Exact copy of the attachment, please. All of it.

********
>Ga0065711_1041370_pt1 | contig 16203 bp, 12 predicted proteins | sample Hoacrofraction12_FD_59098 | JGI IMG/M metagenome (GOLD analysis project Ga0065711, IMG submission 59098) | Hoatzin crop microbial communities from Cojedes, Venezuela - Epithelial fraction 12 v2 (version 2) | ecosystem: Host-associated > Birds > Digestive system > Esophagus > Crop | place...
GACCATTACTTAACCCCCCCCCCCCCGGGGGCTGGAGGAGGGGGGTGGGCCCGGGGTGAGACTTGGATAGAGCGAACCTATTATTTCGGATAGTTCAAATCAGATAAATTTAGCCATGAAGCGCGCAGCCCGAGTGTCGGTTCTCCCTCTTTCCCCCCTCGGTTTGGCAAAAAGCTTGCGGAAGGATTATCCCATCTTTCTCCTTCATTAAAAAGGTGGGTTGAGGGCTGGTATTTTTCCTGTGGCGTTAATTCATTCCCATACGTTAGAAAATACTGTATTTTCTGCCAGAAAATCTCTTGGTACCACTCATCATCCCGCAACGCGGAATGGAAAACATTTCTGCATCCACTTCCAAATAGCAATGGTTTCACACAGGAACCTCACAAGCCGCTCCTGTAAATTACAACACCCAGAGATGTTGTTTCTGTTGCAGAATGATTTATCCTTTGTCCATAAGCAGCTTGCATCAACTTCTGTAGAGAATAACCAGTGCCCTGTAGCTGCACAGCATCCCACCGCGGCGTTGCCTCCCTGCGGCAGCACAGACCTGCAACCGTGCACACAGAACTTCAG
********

>Ga0065711_1041370_pt1 | contig 16203 bp, 12 predicted proteins | sample Hoacrofraction12_FD_59098 | JGI IMG/M metagenome (GOLD analysis project Ga0065711, IMG submission 59098) | Hoatzin crop microbial communities from Cojedes, Venezuela - Epithelial fraction 12 v2 (version 2) | ecosystem: Host-associated > Birds > Digestive system > Esophagus > Crop | place...
GACCATTACTTAACCCCCCCCCCCCCGGGGGCTGGAGGAGGGGGGTGGGCCCGGGGTGAGACTTGGATAGAGCGAACCTATTATTTCGGATAGTTCAAATCAGATAAATTTAGCCATGAAGCGCGCAGCCCGAGTGTCGGTTCTCCCTCTTTCCCCCCTCGGTTTGGCAAAAAGCTTGCGGAAGGATTATCCCATCTTTCTCCTTCATTAAAAAGGTGGGTTGAGGGCTGGTATTTTTCCTGTGGCGTTAATTCATTCCCATACGTTAGAAAATACTGTATTTTCTGCCAGAAAATCTCTTGGTACCACTCATCATCCCGCAACGCGGAATGGAAAACATTTCTGCATCCACTTCCAAATAGCAATGGTTTCACACAGGAACCTCACAAGCCGCTCCTGTAAATTACAACACCCAGAGATGTTGTTTCTGTTGCAGAATGATTTATCCTTTGTCCATAAGCAGCTTGCATCAACTTCTGTAGAGAATAACCAGTGCCCTGTAGCTGCACAGCATCCCACCGCGGCGTTGCCTCCCTGCGGCAGCACAGACCTGCAACCGTGCACACAGAACTTCAG